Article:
25
Oct
10

origami fun

I’ve been looking at a lot of origami stuff (again) recently, mostly as a way to get un-stuck, but also for the flexibility that some origami shapes have. I found 1 really varied site, with lots of kinds of origami, and links to even more coolness. That link is http://cedison.wordpress.com/

Secondarily, there is one particular pattern that folds up interestingly (the site I found it on wasn’t the actual source, and didn’t cite the original or link back to it, but here’s the pic.

 

I actually made an illustrator file of the fold pattern if anyone is interested (just ask me), but here’s the pdf.

NOTE: solid lines are ‘mountain’ folds, dotted lines are ‘valley’ folds

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4 Responses to “origami fun”


  1. 2010/10/26 at 7:52 pm

    Hi Becky,
    Umm – I’m interested in your ai file. (:
    I got my MFA at CMU and am now interested in architecture so have been following this blog. Would love to know more about how oragami is influencing your work. I’ve been doing shibori – – which is like oragami on fabric that’s then dyed – and I’ve been thinking about fabric landscapes/architecture.
    best wishes,
    krista

  2. 2 Becky
    2010/10/26 at 8:56 pm

    First, the file:
    As far as I know this blog format won’t let me just upload an Illustrator file for everyone to download (or that’s what I would do), but here’s a link to it as hosted on FileMonster.

    http://www.filemonster.net/en/file/18486/3d-hex-grid-ai.html

    The site asks for a captcha, and the next page may take a few seconds, but then there’s a clear download link. It’s only 397.80 KB, so it downloads fairly quickly. This is one of the few sites I’ve found that has virtually no ads, nor is the download link hidden on the page.

    I don’t feel objective enough to really understand how origami has been influencing my architecture, but I’m sure it has. Origami includes a wide span of things, but my main interest is in the more abstract creations. I’ve found pattern-making, tessellations, and fractals all to be interesting (in relation to origami and in their own right), as well as a convenient way of letting my hands figure a problem out when my brain isn’t able to do so. In experimenting with both ‘flat’ origami and the more three dimensional designs, I’ve also started to get a better idea of how different shapes can connect and interact. I mostly try to figure out existing patterns, although occasionally I work free form from an existing grid or start point.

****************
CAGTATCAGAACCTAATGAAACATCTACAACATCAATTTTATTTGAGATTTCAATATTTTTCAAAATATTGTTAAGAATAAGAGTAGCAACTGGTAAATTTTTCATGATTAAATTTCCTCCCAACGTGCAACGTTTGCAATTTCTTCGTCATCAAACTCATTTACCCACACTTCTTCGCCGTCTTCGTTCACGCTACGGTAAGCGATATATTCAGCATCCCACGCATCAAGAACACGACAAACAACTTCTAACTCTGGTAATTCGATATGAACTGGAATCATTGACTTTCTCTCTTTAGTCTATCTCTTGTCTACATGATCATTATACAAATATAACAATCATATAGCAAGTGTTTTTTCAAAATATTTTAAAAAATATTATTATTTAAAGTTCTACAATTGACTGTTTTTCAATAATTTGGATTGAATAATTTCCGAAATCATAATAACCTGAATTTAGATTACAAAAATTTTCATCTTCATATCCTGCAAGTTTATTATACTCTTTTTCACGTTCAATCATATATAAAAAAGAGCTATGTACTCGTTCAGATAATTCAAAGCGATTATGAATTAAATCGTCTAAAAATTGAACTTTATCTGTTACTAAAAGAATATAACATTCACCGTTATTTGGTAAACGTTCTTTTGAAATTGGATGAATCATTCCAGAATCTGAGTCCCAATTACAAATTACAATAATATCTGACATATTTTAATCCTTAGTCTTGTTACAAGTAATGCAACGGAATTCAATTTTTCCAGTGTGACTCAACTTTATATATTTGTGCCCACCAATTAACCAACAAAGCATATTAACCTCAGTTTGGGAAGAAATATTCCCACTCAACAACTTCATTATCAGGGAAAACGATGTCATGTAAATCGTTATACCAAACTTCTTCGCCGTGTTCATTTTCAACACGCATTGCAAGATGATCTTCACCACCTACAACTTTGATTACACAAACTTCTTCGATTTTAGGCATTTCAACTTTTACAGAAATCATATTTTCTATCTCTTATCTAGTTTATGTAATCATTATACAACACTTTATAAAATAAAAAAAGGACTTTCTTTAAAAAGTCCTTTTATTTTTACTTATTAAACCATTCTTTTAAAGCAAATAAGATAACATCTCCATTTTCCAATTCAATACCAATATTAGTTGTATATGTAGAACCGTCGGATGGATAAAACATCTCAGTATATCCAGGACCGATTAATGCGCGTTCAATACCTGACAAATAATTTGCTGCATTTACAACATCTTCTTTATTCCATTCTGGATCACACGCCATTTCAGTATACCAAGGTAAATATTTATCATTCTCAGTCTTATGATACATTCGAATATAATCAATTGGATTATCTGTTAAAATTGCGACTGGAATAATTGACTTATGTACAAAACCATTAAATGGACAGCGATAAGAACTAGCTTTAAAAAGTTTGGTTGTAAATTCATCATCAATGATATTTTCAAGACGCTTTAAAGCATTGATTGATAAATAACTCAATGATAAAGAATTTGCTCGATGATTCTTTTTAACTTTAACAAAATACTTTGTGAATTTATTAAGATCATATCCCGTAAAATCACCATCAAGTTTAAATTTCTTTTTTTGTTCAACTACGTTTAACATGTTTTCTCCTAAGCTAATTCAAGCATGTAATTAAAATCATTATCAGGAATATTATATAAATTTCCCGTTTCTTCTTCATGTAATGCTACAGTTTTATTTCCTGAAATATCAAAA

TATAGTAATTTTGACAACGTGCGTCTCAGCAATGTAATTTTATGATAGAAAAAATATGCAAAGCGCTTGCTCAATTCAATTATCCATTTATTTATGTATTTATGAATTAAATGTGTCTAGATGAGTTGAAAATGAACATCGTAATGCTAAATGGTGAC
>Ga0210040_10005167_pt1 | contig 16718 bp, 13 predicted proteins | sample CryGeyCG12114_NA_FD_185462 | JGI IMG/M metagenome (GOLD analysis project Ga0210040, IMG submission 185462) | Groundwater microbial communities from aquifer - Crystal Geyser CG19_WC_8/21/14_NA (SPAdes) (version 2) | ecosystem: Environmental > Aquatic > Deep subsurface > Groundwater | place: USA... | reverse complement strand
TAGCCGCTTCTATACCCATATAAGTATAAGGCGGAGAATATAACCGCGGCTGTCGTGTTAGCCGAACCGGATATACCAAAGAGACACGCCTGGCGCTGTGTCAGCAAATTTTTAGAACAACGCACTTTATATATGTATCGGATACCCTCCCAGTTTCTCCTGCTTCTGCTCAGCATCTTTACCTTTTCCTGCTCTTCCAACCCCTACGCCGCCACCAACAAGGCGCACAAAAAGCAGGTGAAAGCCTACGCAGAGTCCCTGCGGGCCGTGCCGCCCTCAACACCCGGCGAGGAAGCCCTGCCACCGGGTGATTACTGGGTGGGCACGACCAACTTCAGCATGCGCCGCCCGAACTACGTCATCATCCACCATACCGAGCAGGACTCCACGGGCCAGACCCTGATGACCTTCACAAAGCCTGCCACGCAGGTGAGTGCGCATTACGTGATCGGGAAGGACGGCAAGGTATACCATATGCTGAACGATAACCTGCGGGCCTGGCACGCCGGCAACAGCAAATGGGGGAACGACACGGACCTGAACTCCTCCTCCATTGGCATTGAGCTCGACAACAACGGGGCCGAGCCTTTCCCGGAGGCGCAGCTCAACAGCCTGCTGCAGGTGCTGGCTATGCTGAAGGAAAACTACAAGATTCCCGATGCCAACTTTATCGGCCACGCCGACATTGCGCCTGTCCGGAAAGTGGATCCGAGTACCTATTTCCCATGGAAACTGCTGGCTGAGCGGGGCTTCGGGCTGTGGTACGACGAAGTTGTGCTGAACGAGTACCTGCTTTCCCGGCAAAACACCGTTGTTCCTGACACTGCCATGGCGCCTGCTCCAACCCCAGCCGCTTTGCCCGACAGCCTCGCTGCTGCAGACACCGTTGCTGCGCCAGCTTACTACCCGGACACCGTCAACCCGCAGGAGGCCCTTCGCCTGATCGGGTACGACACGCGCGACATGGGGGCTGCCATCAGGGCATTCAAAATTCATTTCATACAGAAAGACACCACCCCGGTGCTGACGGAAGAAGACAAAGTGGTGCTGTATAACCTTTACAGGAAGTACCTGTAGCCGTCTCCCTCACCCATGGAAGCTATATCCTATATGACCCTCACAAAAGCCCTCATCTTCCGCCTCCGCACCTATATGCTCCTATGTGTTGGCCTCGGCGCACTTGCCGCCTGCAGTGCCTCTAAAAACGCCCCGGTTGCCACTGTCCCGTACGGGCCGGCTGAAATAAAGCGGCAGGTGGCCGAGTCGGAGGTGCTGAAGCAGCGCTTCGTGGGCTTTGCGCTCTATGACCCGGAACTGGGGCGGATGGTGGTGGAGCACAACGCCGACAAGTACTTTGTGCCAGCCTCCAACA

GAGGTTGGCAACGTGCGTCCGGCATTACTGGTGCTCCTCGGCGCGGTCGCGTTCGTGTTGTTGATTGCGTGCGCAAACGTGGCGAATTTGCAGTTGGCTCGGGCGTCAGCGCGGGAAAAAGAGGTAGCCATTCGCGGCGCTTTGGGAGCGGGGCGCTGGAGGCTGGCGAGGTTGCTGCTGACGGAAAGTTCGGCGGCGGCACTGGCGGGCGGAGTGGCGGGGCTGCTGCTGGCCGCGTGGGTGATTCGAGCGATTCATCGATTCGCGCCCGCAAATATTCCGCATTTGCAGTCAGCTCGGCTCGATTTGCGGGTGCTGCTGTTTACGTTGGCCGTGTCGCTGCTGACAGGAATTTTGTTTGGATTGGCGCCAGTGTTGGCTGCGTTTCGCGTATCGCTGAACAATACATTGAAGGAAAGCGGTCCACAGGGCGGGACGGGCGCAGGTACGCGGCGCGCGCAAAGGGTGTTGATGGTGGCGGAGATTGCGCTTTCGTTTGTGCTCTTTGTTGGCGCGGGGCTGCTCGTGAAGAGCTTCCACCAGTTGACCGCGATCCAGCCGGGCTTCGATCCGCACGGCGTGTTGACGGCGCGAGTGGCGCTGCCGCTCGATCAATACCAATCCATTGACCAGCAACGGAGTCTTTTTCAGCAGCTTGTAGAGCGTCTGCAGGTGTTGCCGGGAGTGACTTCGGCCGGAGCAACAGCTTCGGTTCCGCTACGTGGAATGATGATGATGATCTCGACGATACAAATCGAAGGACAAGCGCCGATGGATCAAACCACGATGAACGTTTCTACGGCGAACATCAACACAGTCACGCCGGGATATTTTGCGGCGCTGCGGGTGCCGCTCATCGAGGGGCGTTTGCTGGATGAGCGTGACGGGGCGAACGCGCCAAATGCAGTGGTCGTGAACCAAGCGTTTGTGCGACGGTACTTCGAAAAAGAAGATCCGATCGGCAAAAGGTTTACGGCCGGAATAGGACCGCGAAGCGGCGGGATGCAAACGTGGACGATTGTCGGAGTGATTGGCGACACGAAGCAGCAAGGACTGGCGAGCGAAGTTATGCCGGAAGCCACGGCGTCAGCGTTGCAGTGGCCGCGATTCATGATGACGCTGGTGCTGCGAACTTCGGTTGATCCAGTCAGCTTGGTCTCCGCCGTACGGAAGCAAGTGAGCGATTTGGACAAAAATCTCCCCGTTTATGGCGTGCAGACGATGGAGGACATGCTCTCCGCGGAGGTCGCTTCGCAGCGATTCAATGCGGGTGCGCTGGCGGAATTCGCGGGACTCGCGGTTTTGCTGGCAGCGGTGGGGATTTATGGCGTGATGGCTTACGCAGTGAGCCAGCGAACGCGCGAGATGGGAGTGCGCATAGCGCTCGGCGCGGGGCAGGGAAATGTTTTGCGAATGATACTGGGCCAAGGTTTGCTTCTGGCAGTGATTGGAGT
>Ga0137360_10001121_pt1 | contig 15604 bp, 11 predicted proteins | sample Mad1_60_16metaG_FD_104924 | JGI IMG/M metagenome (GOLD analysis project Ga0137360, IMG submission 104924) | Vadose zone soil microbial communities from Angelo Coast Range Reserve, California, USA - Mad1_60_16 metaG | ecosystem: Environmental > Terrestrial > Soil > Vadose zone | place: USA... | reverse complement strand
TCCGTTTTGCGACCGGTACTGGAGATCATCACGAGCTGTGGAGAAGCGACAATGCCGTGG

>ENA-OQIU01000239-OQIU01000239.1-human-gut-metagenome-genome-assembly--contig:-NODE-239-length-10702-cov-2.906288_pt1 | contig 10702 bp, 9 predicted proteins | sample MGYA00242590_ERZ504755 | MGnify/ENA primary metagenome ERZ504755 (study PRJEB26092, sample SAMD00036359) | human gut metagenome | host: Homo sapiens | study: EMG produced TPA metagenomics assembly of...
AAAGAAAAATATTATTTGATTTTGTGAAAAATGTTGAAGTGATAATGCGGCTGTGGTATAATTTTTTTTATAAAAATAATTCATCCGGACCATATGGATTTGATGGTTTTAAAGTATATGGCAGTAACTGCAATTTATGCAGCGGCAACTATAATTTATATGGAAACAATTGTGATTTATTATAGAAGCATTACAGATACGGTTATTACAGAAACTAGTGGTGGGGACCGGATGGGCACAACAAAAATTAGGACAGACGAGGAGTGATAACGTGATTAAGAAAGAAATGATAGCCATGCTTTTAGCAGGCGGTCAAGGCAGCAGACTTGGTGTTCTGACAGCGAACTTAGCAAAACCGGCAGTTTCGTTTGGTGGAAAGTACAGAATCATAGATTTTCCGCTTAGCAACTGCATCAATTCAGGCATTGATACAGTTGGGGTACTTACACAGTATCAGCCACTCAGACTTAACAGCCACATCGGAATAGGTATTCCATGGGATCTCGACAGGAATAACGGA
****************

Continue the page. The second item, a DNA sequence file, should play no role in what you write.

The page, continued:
The other main attraction to origami for me is the flexibility of paper folding. After folding something in accordance with a rigid pattern, I can go back and try new things without permanently undoing all of that initial work. The flexibility in creating prevents an over-attachment to form that could otherwise easily keep me from seeing past an initial step. I also am able to use the physical flexibility (or rigidity) of the folded paper to better explore and understand the spatial and light qualities the form can create.

    Anyway, that was a lot longer than I thought it would be. Hopefully some of it was interesting or helpful, and the link at least still works.
    ~Becky

  3. 3 Jason
    2015/10/22 at 8:24 pm

    Hi Becky,

    I tried to download the ai file from the link you attached. However, it’s no longer available. Are you able to create a new link? Thank you very much!

  4. 4 Becky
    2016/10/01 at 2:48 pm

    hey, sorry this is literally a year late, but i just now found both the email, and had some time to hunt down/semi recreate the illustrator file you were asking about. link to the illustrator here: http://www.filedropper.com/3dhexgridfullsheet link to a compressed svg file here: http://www.filedropper.com/3dhexgridfullsheet_1

    those files will auto-delete after 30 days, but if they’re any use after all this time, you’re welcome to them. (as is the internet at large)


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